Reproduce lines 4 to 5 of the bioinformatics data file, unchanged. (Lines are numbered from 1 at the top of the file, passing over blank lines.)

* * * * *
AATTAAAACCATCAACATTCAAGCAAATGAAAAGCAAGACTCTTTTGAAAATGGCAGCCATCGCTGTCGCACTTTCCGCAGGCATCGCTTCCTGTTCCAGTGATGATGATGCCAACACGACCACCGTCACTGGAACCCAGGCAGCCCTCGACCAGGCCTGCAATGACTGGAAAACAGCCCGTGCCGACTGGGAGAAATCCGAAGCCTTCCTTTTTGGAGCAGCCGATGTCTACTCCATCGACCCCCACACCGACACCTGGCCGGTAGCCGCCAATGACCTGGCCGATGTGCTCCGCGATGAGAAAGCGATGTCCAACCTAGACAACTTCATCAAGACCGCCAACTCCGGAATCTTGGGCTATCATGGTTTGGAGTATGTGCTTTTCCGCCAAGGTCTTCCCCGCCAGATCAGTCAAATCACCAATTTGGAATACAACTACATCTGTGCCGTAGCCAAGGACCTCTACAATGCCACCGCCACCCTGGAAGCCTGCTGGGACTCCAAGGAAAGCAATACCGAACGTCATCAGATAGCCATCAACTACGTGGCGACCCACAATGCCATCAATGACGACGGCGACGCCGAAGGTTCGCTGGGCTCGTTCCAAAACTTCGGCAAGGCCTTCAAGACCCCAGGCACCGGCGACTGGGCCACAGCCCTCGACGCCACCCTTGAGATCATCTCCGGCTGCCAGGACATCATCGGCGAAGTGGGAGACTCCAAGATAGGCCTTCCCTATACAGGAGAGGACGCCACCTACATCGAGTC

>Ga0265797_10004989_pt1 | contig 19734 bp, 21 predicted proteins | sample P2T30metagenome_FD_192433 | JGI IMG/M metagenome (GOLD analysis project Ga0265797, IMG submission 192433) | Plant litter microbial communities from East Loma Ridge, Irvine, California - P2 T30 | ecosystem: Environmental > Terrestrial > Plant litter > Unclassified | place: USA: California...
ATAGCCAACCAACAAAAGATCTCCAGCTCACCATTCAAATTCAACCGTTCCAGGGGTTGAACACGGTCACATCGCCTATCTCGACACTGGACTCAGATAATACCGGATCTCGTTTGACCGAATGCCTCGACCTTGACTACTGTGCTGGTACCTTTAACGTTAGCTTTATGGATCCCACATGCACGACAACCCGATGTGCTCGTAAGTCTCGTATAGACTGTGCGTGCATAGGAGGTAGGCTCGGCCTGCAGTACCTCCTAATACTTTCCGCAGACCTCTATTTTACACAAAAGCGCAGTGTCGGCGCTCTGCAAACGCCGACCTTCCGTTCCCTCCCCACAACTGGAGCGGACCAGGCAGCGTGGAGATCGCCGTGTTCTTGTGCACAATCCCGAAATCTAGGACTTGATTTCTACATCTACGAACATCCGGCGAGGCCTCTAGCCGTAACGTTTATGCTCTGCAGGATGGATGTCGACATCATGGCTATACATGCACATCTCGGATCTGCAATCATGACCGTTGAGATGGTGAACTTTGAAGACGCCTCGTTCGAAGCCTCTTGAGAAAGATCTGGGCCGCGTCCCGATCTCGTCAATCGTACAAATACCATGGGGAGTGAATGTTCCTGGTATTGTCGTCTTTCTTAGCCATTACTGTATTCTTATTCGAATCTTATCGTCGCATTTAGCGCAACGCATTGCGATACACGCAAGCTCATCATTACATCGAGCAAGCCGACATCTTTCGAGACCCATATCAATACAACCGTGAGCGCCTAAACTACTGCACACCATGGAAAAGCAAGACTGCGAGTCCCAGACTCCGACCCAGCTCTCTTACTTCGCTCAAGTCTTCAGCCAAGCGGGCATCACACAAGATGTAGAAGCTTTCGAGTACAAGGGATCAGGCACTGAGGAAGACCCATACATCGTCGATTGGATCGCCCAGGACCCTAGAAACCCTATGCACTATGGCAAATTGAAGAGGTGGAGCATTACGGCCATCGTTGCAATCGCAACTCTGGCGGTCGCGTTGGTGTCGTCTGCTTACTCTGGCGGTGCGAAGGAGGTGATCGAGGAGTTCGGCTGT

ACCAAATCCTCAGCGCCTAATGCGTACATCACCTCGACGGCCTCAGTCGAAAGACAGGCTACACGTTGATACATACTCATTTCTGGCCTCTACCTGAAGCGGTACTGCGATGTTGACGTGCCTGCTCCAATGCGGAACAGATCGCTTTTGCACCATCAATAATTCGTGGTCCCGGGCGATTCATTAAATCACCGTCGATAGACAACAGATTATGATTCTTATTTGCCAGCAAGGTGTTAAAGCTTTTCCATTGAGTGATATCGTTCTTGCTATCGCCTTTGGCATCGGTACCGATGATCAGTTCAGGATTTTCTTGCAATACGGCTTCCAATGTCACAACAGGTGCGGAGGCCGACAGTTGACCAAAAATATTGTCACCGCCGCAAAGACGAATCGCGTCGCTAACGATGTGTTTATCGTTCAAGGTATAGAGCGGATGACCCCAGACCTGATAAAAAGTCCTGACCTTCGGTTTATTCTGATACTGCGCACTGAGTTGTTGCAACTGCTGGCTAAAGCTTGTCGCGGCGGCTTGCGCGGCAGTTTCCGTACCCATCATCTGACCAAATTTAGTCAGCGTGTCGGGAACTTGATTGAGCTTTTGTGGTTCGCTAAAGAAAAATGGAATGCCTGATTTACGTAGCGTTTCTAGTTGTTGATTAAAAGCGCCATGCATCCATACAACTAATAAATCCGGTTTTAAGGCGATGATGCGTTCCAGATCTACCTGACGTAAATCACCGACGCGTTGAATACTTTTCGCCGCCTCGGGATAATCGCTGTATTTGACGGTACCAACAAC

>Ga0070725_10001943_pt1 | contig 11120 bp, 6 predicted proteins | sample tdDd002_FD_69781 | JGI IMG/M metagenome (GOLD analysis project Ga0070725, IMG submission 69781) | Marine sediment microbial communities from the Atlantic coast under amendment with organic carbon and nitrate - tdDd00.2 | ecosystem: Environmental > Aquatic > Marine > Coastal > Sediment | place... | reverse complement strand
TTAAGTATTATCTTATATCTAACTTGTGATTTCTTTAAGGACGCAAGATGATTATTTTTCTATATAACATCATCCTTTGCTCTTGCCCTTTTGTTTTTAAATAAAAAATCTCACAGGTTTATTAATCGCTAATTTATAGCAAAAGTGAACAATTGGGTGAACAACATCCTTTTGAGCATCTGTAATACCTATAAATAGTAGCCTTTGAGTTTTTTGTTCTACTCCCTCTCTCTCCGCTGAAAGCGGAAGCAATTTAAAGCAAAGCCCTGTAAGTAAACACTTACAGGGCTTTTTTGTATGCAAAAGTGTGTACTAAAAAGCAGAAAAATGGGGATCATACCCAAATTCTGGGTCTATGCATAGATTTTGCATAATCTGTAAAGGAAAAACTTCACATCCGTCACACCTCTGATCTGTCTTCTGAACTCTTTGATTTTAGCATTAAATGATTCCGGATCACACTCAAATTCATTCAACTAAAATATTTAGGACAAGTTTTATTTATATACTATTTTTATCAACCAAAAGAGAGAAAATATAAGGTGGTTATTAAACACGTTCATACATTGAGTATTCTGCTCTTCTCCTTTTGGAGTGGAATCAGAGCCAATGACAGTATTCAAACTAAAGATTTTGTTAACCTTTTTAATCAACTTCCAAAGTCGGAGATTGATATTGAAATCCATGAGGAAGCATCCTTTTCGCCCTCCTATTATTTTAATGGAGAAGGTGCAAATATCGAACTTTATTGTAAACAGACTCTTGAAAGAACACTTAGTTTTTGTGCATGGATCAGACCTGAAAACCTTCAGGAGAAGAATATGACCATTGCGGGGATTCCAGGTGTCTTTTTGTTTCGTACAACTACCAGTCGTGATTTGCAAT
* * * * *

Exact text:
ACCAAATCCTCAGCGCCTAATGCGTACATCACCTCGACGGCCTCAGTCGAAAGACAGGCTACACGTTGATACATACTCATTTCTGGCCTCTACCTGAAGCGGTACTGCGATGTTGACGTGCCTGCTCCAATGCGGAACAGATCGCTTTTGCACCATCAATAATTCGTGGTCCCGGGCGATTCATTAAATCACCGTCGATAGACAACAGATTATGATTCTTATTTGCCAGCAAGGTGTTAAAGCTTTTCCATTGAGTGATATCGTTCTTGCTATCGCCTTTGGCATCGGTACCGATGATCAGTTCAGGATTTTCTTGCAATACGGCTTCCAATGTCACAACAGGTGCGGAGGCCGACAGTTGACCAAAAATATTGTCACCGCCGCAAAGACGAATCGCGTCGCTAACGATGTGTTTATCGTTCAAGGTATAGAGCGGATGACCCCAGACCTGATAAAAAGTCCTGACCTTCGGTTTATTCTGATACTGCGCACTGAGTTGTTGCAACTGCTGGCTAAAGCTTGTCGCGGCGGCTTGCGCGGCAGTTTCCGTACCCATCATCTGACCAAATTTAGTCAGCGTGTCGGGAACTTGATTGAGCTTTTGTGGTTCGCTAAAGAAAAATGGAATGCCTGATTTACGTAGCGTTTCTAGTTGTTGATTAAAAGCGCCATGCATCCATACAACTAATAAATCCGGTTTTAAGGCGATGATGCGTTCCAGATCTACCTGACGTAAATCACCGACGCGTTGAATACTTTTCGCCGCCTCGGGATAATCGCTGTATTTGACGGTACCAACAAC

>Ga0070725_10001943_pt1 | contig 11120 bp, 6 predicted proteins | sample tdDd002_FD_69781 | JGI IMG/M metagenome (GOLD analysis project Ga0070725, IMG submission 69781) | Marine sediment microbial communities from the Atlantic coast under amendment with organic carbon and nitrate - tdDd00.2 | ecosystem: Environmental > Aquatic > Marine > Coastal > Sediment | place... | reverse complement strand